All About Hair Straightening Treatments

If you're looking to transform your curly or frizzy hair into sleek, straight strands, you've likely looked for options beyond the traditional blow dry. Here's a rundown of the most popular hair straightening treatments, including the results you can expect from each method.

Flat Irons

About: These irons use heat to press the curl out of hair.

Pros: It's a non-chemical, non-permanent, at-home option.

Cons: It only lasts until your next shampoo. Using an iron that is too hot can cause breakage.

Cost: $25 and up

Tips: Choose an iron with a ceramic plate and use a medium temperature setting. When in use,  keep the iron moving, since leaving it in one place too long can burn hair.

Hair Relaxers

About: This petroleum-based formula has been popular in the African American community for years. It uses an alkaline-based agent to break down the hair follicle.

Pros: At-home and in-salon options

Cons: Weakens and dehydrates hair

Cost: $20 and up

Tips: Don't try it at home until you've talked to a stylist about whether it's a good option for your hair.

Brazilian Keratin Treatment

About: Also known as a Brazilian Blowout, this treatment involves infusing your hair with heat-activated keratin and ironing it straight.

Pros: Good for chemically-treated hair that can't use Japanese Hair Straightening and hair that has not had success with other straightening options.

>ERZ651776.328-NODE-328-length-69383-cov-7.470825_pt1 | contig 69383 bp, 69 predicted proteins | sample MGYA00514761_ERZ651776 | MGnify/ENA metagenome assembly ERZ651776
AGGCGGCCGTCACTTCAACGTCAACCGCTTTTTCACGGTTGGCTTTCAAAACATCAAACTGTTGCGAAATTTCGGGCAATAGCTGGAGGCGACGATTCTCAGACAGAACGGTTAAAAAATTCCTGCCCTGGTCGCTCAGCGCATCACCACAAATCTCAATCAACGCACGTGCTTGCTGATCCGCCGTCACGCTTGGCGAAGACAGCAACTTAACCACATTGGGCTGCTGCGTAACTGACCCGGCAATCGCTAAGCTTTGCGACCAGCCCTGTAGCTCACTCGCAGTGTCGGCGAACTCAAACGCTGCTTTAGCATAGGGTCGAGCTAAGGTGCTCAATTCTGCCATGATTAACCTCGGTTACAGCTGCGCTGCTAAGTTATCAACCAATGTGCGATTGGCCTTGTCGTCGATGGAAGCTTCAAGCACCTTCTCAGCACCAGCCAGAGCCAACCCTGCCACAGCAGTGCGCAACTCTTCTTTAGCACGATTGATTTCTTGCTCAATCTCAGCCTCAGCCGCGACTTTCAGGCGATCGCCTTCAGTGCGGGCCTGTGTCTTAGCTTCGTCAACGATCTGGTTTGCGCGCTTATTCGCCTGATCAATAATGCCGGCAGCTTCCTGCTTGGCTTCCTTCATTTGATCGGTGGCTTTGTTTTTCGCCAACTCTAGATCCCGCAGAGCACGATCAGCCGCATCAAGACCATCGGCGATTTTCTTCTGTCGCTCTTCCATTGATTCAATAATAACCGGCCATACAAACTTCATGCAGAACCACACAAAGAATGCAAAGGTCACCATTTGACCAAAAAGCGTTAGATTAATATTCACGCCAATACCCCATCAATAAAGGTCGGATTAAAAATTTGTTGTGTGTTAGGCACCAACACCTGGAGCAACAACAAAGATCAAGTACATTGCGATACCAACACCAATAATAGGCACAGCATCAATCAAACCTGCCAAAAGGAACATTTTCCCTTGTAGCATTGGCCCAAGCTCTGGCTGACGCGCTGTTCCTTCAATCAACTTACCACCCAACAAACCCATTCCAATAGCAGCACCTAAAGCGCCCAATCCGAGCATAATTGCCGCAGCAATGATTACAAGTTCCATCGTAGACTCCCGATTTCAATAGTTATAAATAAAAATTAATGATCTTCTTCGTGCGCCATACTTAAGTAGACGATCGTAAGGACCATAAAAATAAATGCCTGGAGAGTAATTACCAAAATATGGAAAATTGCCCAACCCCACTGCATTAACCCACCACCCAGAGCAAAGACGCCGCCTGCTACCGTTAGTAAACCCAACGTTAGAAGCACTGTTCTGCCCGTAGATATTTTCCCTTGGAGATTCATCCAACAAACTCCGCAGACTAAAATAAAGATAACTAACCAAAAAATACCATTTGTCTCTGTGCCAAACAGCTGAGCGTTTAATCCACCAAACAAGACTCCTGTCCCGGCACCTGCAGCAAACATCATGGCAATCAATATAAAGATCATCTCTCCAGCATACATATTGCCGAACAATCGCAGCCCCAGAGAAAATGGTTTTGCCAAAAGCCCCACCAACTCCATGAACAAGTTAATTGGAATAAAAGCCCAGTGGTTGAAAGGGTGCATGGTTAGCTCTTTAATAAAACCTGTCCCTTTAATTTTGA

Cons: Contains formaldehyde, which can irritate the skin and eyes, and cause headaches. It can cause some breakage to your hair, if the iron is too hot.

Cost: $150 and up

Tips: Look for a treatment with a low level of formaldehyde.

Japanese Hair Straightening

About: Also known as Thermal Reconditioning, Liscio, or Rebonding, this technique uses heat-activated chemicals to change the hair's texture. Performed in a salon, it can take four-to-six hours, depending on hair length. Stylists apply a relaxant to hair, and then straighten it, piece-by-piece.

Pros: Results last 5-6 months

Cons: Can't be used on anyone with henna- or metallic-dyed hair, on hair that's been 50 percent highlighted, or hair that's had certain kinds of relaxing products.

Cost: $500 and up

Tips: Choose a technician who has a history of coloring, perms, or chemical services, and who demonstrates confidence in the products she uses. Be sure to communicate any allergies or scalp conditions. You may want to request she do a strand test, so you can preview the results ahead of time.

There are plenty of horror stories about straightening treatments ruining hair. Often this is because an inexperienced stylist applies it incorrectly or applies it to hair that can't tolerate it. Be careful, especially if your hair has been colored or processed. And don't believe the hype that these products are repairing damaged hair. They may make hair appear healthier, but heat and chemicals will always weaken hair.



Sources: "Frequently Asked Questions About Japanese Hair Straightening." Milbon Manufacturer. Web. 2011